Come and get it: UCC national offices have furniture for the taking

The United Church of Christ is moving its national offices and has a lot to share.

“We are moving our Cleveland offices from a nine-story building to two floors and some additional space for storage,” said UCC Human Resources Director Alisa Lewis. “And that means, as good stewards of resources, some of our items need new homes.”

The church has donated some of its surplus furniture and office supplies to Cleveland-area schools and nonprofits. Now UCC churches are being invited to benefit from the move as well.

Lewis is tracking inventory as the offices prepare to leave their longtime home at 700 Prospect Avenue in early 2022. Plenty of office supplies, artwork, historical artifacts and archives and some furniture will make that move. “Items that are not needed in our new space are available to area churches on a first-come basis,” she said.

Churches can view and order items that need a new home at this “UCC Furniture Marketplace” online catalog.

How to request an item

Churches can go online to choose and order what they want, then come to pick those items up between now and Dec. 23.

Here’s how it works. Interested churches should:

  • View the catalog and place an order, all at this link.
  • Upon receiving confirmation, send an email to to make an appointment to pick up the items. The national offices cannot ship them.
The Bible, church history and theology just a few of the topics of used books from the Church House that are now at Pilgrim Congregational UCC. They’re free for the taking. Photos by Hans Holznagel.

All items are free, but donations to support the ongoing ministries of the national setting are welcome, Lewis said.

When coming to Cleveland to pick up items, people may also want to plan a visit to Pilgrim Congregational UCC, 2592 W. 14th St. The church is trying to place hundreds of books from 700 Prospect. These books span a wide array of theological topics and are also available at no cost — first come, first served. Book browsers are welcome from 10 a.m. to 4 p.m. Tuesday through Friday, from 11 a.m. to 1 p.m. Sunday, or by appointment with Brooke Willis, Visitors must wear a mask.

All hands on deck

Meantime, much has been going to local schools and agencies.

“National setting staff have taken the call to steward our excess resources seriously,” said the Rev. Traci Blackmon, associate general minister of Justice and Local Church Ministries, noting that employees have been trying to find homes for as many items as possible.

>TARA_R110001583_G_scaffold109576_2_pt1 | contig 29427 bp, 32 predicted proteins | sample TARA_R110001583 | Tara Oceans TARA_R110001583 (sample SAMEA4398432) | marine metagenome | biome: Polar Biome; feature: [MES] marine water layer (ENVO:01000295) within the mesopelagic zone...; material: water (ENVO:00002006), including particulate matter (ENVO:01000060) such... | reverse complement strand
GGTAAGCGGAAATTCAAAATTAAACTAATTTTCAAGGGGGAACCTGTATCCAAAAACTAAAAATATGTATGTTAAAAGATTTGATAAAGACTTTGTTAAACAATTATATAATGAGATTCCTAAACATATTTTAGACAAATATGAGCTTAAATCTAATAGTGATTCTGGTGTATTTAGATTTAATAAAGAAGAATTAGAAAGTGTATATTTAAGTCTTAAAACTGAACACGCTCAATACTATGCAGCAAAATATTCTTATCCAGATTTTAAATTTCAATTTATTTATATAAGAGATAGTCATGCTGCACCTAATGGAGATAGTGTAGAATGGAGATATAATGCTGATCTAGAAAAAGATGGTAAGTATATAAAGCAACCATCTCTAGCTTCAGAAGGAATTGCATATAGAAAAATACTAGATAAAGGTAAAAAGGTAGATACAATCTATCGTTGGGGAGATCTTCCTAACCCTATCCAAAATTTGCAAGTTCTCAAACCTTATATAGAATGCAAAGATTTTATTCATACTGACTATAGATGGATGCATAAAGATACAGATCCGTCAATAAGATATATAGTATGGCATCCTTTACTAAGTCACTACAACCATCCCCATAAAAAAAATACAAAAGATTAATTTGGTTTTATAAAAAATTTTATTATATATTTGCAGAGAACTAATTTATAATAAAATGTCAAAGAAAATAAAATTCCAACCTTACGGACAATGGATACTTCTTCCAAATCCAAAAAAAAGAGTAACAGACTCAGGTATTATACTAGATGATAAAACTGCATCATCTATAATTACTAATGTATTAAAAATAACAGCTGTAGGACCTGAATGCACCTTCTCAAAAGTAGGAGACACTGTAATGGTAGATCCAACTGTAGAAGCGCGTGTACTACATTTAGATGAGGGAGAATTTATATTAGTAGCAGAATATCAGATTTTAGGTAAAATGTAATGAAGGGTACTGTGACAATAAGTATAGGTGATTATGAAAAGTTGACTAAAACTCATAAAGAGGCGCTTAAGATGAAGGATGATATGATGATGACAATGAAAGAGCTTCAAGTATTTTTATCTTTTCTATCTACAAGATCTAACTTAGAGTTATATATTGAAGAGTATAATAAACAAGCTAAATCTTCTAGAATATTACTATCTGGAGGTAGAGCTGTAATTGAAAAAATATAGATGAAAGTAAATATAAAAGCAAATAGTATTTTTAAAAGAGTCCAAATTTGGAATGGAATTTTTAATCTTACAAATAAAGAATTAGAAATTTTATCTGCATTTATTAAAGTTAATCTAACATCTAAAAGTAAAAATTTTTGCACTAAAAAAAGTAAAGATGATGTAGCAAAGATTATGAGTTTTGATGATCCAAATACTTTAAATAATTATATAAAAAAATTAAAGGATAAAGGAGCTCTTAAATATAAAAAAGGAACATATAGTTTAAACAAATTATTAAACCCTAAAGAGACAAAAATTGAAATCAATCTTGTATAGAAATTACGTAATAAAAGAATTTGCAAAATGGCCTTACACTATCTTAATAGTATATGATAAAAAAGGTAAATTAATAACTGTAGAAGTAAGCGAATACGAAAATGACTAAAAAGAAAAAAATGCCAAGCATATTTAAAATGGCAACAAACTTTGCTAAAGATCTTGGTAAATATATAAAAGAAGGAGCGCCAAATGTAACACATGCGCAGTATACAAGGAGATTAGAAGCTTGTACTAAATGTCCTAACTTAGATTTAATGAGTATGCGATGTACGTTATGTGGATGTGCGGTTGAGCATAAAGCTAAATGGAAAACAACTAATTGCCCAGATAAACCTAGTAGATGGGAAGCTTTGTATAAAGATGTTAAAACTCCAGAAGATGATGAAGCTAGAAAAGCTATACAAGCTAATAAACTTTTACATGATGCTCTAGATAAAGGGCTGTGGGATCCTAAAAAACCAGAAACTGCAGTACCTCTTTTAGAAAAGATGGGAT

UCC staffer Keri Foster used Facebook to notify teachers in the Lorain City Schools, about 30 miles west of Cleveland. She heard from elementary, middle and high schools.

“Some teachers just wanted paper clips,” she said. “Others know that their students cannot afford the three-ring binders they often require for their work. One teacher asked for 44 binders, and we easily accommodated him. I am averaging about 20 binders, of various sizes, per teacher. The teachers who reached out to me have been so grateful.”

Staffers Jan Gomoll and Craig Hoffman have also found recipients and been tracking what’s going out the door. In Cleveland, they said, the city school district, Promise Academy and The Intergenerational Schools accepted maps, paper cutters, folders, markers, staplers and more.

Examples of other donated items include:

Why the surplus

The UCC bought its current building in 1989. Its executive offices and several of its agencies moved there from New York City in 1990. More followed over the next several years. At its peak, the Church House, as it came to be known, housed UCC offices on all nine floors. The four Covenanted Ministries once had some 330 employees.

Gradually, the staff has grown smaller — while the percentage of employees deployed in other states has grown. Also, the COVID-19 pandemic closed 700 Prospect in 2020. Experiments in remote work succeeded.

The Covenanted Ministries now have 117 staff members, 75 of whom are in Cleveland, said the Rev. John Dorhauer, general minister and president. Of those 75, he said, around three-fourths will continue to work from home full time or come into the office no more than two days a week. So the church’s new quarters in Cleveland’s AECOM Building will need space for only about 30 workers at a time.

“The new space better suits the current needs of the national setting while providing additional resources for ministry use by freeing up maintenance costs for a building that is now too large for us,” Blackmon said. “We are excited about the added impact such resources represent at a time when the ministries of the United Church of Christ are needed as much as ever.” 

Categories: United Church of Christ News

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